If you or your child is generally fit and healthy, you’ll usually recover from chickenpox without any specific treatment. There are some simple things you can do at home though to ease your symptoms. These include the following.

  • Make sure you’re drinking enough fluids to prevent dehydration.
  • Make sure you’re not too hot or too cold. Wear layers so you can take clothes off (or put them on) if you need to.
  • Wear smooth, cotton fabrics that are less likely to irritate your rash.
  • Keep your nails short to stop you damaging your skin if you scratch it.
  • Try not to scratch your spots as much as possible, as this can make them infected or lead to scarring. You might want to put mittens on young children overnight to reduce scratching.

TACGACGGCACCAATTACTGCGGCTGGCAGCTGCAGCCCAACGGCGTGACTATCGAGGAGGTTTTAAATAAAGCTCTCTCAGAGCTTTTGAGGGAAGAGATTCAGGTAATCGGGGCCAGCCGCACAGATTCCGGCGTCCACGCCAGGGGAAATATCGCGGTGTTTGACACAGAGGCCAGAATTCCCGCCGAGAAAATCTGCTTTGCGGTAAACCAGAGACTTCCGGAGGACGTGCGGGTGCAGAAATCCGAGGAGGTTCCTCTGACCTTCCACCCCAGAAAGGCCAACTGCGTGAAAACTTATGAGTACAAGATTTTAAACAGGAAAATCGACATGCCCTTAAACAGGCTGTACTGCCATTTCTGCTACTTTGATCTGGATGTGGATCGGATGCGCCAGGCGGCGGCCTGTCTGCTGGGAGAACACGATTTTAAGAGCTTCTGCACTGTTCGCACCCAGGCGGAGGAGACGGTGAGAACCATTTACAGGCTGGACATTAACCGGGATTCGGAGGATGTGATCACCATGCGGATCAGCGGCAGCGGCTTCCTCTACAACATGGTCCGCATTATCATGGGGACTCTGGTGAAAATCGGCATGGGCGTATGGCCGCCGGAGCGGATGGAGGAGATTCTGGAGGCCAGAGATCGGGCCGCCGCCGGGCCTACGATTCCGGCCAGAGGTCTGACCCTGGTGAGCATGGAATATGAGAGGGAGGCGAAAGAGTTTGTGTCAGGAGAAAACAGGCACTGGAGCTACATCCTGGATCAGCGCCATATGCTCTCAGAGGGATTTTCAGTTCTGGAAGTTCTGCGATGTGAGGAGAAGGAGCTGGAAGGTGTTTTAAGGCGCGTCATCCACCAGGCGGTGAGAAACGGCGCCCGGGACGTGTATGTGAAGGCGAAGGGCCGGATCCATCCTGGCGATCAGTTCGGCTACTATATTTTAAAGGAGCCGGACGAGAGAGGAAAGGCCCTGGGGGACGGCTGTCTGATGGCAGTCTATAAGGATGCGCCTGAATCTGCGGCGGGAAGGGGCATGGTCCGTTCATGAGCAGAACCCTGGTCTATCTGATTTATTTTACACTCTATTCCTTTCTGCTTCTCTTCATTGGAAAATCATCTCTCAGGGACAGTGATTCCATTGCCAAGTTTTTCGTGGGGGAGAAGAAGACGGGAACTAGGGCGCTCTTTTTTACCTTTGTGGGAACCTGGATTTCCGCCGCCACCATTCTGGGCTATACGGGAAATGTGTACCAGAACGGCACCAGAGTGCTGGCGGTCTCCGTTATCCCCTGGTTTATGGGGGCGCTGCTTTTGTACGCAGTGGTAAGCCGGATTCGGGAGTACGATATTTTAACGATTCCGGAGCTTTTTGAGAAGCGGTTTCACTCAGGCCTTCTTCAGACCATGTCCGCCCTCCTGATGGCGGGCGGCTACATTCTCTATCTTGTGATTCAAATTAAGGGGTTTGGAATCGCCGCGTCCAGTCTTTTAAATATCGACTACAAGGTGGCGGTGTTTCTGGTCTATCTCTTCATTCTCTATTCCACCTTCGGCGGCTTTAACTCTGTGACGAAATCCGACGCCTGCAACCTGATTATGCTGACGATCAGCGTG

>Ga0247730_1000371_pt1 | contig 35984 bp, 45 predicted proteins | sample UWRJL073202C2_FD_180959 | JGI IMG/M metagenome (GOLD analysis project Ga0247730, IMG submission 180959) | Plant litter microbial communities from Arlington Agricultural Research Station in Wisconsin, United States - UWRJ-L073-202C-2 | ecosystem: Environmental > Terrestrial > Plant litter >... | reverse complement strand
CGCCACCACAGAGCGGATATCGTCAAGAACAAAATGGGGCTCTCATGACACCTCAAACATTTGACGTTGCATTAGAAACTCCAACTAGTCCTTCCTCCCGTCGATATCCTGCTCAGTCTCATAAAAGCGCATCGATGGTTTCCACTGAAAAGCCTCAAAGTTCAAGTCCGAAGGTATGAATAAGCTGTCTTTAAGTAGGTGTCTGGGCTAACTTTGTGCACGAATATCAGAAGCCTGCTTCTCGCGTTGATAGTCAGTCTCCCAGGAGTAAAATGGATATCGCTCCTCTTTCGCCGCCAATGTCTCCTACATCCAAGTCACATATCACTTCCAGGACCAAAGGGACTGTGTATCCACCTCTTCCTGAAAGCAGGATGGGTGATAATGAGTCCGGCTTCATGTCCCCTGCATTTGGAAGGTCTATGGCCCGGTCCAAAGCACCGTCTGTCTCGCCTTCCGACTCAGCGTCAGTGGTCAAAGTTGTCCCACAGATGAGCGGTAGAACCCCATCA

• You should bathe/wash regularly to stop your spots getting infected.

Relieving itchy skin

If your skin is very itchy in places, you can try using cool or wet compresses to ease the itch. Some people find that an oatmeal or cornflour bath helps. You may also find that calamine lotion soothes the itching, but be careful as it can dry out your skin. It also stops working once the lotion dries on your skin. You may find that moisturising emollient creams and ointments can ease the itching too.

If you’re very itchy, you can also try taking the antihistamine chlorphenamine (eg Piriton®). You can buy this medicine over the counter from a pharmacy. They’re not suitable for children under the age of one.

Reducing fever